For much more detailed on HTML5 forms, placeholders, validation, etc., take a look at Mark Pilgrim's excellent Dive Into HTML5. Also, don't miss out on Anthony Ricaud's in-depth description of HTML5 forms in Firefox on the Mozilla Hacks blog.

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Cryptographic hash functions play an important part in application security: Usually, user passwords are hashed and stored in the database. When someone logs in, their input is hashed as well and compared to the database content. A weak hash is almost as bad as no hash at all: If someone steals (part of) your user database, they can analyze the hashed values to detect the actual password--and then use it, without the owner's knowledge, to log into your application on their behalf.

As part of a proactive web application security model, it is therefore important to stay ahead of the game attackers play and use sufficiently strong encryption to store passwords. Since cryptanalysts are spending great efforts on breaking encryption algorithms (with the help of increasingly fast and cheap computers), SHA-1 is meanwhile considered only borderline in strength. Not a good position to be in if you want to write future-proof apps.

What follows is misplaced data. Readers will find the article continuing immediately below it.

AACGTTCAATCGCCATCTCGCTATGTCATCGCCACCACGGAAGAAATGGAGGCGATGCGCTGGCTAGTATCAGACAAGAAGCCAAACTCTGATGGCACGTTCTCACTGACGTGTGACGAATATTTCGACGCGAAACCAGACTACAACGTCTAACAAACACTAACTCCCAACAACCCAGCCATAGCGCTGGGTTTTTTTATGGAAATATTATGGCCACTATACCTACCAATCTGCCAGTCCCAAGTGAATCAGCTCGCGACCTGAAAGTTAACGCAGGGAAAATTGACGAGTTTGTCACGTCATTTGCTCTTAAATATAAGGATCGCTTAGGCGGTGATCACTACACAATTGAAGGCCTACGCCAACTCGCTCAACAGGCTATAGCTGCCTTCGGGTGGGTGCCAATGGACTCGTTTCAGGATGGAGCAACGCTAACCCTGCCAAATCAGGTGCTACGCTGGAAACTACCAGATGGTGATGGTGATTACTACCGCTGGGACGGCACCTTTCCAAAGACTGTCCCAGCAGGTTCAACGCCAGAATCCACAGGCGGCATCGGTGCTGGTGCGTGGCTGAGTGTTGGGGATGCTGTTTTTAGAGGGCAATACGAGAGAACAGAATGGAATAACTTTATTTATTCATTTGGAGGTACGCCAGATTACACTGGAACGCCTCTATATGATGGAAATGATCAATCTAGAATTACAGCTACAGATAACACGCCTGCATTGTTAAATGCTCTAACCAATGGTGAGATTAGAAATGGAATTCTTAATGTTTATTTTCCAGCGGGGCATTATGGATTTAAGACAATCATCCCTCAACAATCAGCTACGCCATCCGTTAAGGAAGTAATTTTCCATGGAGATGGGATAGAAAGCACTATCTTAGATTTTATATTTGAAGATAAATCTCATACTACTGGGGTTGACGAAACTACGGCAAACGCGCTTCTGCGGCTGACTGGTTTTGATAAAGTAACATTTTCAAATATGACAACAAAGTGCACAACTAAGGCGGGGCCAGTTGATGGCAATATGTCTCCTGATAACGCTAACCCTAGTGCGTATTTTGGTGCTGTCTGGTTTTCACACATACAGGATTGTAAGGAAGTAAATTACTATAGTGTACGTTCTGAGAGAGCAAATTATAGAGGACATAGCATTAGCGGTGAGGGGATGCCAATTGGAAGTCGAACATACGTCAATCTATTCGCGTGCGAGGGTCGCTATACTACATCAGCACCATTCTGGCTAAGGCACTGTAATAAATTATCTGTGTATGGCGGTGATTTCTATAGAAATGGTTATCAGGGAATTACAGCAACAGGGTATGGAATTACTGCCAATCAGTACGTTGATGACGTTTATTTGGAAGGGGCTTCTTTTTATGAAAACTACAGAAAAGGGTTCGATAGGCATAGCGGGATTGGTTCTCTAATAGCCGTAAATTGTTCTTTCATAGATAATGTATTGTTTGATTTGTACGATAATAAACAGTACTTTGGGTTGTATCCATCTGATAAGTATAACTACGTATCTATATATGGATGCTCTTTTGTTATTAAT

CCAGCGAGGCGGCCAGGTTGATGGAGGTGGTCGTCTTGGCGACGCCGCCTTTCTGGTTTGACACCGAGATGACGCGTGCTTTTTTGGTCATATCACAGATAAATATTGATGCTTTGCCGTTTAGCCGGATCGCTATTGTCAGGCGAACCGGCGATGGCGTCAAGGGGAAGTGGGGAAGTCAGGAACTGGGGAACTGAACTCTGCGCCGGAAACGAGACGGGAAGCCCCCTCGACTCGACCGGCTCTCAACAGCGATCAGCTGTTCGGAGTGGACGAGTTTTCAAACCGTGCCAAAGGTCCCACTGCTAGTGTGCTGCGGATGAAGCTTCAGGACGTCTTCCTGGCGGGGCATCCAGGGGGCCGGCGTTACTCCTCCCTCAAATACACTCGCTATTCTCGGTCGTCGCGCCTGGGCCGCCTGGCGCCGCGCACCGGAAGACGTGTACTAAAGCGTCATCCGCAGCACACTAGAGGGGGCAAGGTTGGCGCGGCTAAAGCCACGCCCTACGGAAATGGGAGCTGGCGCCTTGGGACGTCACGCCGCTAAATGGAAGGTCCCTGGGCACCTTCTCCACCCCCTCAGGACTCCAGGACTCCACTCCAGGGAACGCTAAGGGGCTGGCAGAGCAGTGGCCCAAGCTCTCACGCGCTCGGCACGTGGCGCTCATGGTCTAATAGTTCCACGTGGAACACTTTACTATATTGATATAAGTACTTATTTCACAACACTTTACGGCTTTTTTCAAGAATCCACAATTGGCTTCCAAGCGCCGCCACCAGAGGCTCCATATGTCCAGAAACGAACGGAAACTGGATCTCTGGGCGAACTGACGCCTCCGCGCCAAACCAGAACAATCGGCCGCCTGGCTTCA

Django (our web app framework of choice at Mozilla) does not support anything stronger than its default, SHA-1, and has, in the past, WONTFIXed attempts to increase hash strengths, citing strong backwards compatibility as the reason. As long as Django targets Python 2.4 as its greatest common denominator, this is unlikely to change. Writing a full-blown, custom authentication backend for the purpose is an option (the Mozilla Add-ons project chose to do that), but it seemed overkill to me, given that with the exception of the hash strength, Django's built-in authentication code works just fine.

So I decided to monkey-patch their auth model at run time, to add SHA-256 support to my application (while staying backwards-compatible with older password hashes possibly existing in the database).

The code is simple, and I made an effort to keep it as uninvasive as possible, so that it can be removed easily in case Django ever does get support for stronger hashes down the road. Let me know what you think: (Embedded from a Gist on Github).

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A while ago, I had to import some HTML into a Python script and found out that—while there is cgi.escape() for encoding to HTML—there did not seem to be an easy or well-documented way for decoding HTML entities in Python.